Ivy Pochoda seems incapable of writing the same story twice; and yet every time she puts words down on the page they are distinctly her own and always, always worth reading. Her latest, These Women, is linked to her excellent 2017 stand-out, Wonder Valley, by way of its setting – Los Angeles, and every nook and cranny around those environs. Everything Pochoda writes is imbued with her unique feminist viewpoint, but this has never been more evident than it is in These Women.
Taking the style she used for Wonder Valley one step further, These Women is also comprised of multiple threads woven together to create a tapestry-like final product. However, in the case of These Women, the story is divided into individual portraits of five women linked by a series of crimes. Experiencing these interconnected novellas documenting each of their lives is akin to spending an afternoon chatting with your best girlfriend and learning all about her – the good, the bad, the ugly. By telling the experiences of these specific women, Ivy Pochoda celebrates the lives of *all* women…and in doing so, she alters perceptions forever.
Ivy Pochoda did not choose these women randomly. Dorian, Julianna, Essie, Marella, and Anneke come from different walks of life, they have had different life experiences, but their paths, while divergent, share commonalities that help to make them familiar to even the most jaded reader. They spring to life on the page and readers bond with each.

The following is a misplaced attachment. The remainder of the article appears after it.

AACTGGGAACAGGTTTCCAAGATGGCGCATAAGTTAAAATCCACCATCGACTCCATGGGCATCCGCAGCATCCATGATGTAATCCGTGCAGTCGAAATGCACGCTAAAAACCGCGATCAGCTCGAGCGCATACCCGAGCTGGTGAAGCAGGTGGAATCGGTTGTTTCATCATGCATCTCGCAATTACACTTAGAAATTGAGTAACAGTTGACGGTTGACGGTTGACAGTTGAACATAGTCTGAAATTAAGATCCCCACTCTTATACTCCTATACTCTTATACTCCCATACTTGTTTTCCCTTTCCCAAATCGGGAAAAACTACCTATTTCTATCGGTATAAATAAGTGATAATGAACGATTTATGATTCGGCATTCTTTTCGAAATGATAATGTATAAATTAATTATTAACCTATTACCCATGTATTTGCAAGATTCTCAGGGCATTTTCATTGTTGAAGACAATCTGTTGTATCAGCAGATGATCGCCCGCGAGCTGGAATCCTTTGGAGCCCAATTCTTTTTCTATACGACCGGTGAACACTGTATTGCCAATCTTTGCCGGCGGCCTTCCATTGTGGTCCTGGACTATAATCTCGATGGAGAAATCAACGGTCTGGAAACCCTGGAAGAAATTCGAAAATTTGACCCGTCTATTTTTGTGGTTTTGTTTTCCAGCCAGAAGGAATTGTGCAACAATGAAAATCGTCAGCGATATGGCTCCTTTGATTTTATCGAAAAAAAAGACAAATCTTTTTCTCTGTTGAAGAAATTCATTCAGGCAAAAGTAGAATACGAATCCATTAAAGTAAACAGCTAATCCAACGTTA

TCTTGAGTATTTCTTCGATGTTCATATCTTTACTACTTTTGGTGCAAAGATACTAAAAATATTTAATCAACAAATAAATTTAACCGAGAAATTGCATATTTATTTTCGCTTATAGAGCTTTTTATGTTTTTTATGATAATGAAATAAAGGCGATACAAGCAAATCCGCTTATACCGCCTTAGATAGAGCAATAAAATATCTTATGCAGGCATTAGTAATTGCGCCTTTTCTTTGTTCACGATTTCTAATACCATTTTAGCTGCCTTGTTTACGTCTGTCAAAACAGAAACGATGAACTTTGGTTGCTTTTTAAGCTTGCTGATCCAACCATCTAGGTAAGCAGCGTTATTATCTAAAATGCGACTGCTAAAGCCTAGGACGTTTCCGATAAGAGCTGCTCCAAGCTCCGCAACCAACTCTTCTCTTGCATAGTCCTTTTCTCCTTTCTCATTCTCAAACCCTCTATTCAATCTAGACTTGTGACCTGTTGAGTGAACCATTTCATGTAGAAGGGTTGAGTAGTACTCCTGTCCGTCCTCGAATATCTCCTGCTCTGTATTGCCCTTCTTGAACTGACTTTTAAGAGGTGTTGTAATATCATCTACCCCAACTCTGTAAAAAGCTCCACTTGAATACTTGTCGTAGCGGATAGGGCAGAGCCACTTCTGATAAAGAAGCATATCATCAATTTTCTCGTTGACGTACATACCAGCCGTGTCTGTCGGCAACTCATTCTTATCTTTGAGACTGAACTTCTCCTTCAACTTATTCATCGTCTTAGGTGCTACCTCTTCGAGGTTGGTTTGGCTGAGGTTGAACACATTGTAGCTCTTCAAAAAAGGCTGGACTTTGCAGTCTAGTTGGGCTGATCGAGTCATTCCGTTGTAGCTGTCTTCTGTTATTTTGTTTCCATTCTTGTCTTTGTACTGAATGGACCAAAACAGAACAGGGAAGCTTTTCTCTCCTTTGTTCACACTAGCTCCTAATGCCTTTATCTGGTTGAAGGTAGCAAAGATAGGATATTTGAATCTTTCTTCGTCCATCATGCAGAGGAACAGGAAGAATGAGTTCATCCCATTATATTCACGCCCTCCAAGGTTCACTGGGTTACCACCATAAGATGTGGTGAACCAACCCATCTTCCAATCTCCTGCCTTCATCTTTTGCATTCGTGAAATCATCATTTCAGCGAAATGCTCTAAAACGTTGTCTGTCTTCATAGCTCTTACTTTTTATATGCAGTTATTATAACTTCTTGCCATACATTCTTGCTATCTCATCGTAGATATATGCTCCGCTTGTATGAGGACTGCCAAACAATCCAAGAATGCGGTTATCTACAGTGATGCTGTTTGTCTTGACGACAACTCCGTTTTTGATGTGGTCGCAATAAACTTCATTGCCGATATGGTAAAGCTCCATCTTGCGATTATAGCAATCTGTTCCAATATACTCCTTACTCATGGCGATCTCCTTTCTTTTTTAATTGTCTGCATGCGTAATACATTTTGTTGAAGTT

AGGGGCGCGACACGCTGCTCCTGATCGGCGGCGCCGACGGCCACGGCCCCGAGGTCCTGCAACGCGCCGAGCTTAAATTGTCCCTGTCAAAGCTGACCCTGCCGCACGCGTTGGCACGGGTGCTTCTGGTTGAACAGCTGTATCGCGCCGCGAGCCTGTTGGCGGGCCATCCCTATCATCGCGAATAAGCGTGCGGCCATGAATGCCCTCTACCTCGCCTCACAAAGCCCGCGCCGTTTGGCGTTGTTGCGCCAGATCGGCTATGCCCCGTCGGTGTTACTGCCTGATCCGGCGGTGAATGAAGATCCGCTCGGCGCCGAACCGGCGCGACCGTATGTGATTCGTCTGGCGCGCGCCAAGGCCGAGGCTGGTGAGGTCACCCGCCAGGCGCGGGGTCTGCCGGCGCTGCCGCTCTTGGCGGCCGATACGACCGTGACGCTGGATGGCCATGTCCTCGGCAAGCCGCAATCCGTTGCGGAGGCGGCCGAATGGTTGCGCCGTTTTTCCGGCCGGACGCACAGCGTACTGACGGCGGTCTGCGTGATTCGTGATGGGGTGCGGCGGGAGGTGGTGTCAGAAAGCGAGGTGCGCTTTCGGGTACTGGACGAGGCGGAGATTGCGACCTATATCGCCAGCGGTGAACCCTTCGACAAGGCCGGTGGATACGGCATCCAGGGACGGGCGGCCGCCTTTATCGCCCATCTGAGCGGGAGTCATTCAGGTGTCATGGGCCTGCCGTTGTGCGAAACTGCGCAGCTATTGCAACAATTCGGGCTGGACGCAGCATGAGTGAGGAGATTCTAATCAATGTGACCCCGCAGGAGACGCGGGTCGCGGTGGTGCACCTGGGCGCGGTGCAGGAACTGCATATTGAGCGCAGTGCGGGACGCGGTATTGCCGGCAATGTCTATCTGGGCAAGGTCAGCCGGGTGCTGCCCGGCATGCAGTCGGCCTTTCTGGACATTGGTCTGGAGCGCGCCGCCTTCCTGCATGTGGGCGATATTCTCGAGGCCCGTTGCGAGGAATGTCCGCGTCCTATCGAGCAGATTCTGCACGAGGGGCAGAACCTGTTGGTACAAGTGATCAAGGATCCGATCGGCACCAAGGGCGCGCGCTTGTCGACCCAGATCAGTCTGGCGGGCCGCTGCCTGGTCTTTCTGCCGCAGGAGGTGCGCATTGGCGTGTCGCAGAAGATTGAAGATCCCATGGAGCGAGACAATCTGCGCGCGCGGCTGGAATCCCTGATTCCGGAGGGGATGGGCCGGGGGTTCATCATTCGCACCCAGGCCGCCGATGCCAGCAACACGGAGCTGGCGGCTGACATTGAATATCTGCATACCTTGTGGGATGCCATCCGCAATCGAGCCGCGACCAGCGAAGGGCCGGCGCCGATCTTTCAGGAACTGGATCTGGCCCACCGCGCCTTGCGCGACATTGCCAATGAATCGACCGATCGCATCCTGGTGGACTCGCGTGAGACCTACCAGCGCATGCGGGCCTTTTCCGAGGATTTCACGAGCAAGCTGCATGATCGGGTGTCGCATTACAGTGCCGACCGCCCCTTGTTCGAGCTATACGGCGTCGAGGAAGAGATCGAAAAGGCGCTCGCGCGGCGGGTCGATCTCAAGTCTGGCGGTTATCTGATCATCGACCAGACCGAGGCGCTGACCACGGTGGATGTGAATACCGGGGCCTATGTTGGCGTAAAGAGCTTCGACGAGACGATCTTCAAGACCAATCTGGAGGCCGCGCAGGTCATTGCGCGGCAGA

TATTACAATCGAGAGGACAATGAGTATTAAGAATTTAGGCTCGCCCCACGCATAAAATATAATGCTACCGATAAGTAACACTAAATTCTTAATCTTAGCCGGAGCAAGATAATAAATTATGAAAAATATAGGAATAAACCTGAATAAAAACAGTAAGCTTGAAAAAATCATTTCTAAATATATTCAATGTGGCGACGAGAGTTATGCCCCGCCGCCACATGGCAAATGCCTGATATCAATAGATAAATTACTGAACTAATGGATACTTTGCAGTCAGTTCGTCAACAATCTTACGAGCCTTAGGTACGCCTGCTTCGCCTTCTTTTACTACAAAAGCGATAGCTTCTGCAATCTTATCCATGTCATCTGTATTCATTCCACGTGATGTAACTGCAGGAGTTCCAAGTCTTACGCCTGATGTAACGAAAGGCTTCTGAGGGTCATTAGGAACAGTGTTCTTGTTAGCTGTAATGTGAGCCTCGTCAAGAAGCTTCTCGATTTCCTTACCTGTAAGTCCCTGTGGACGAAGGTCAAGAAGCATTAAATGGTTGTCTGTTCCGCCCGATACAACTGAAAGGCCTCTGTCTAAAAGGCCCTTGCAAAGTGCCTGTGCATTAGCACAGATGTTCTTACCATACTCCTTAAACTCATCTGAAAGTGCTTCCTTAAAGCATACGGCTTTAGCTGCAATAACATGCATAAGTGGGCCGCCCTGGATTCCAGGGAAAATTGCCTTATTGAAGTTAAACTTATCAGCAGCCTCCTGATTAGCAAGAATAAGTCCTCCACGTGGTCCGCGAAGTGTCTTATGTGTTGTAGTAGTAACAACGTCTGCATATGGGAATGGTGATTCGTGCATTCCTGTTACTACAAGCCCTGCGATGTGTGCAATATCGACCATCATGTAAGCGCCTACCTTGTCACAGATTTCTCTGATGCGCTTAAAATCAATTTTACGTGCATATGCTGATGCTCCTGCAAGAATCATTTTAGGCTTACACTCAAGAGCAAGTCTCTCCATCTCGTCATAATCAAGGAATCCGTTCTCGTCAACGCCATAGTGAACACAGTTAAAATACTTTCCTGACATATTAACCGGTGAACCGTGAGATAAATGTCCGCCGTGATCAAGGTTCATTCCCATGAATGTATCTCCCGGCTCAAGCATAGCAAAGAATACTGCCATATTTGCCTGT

Revealing too much of each woman’s story would be unfair. The magic of These Women is watching how Ivy Pochoda skillfully manipulates her readers in such subtle ways, so as to force them to self-examine and reflect upon their own unsubstantiated assumptions and biases. Spoilers would only serve to ruin the power of the cumulative whole, which remains totally hidden within the simplicity of the various parts. Just know that once exposed, it is impossible to deny. Readers will be changed in a way that only literature can achieve.
Never forget that this *is* a crime novel. In addition to the serial killer storyline that serves as the connective tissue, there are smaller crimes and micro-aggressions that populate the story of these women, the story of all women. These Women is a dark journey, but one that allows a glimmer of hope to survive; a spark that, if fed, could become a revolution.
This review would not be complete without mention of Ivy Pochoda’s incandescent prose. She has a way of turning words into hugs that envelope the reader in a cushion of security. A tale like this can often feel dangerous and risky, but with her skill at negotiating the gritty and the sublime, Pochoda soothes the reader’s tensions right up until the final page is turned and all the wounds have been exposed. These Women is a highlight of this year’s crime fiction output and will certainly be seen on many year-end lists of favorite novels of 2020 and on award shortlists – both crime fiction-related and beyond.
Disclaimer: A print galley of this title was provided to BOLO Books by the author. No review was promised and the above is an unbiased review of the novel.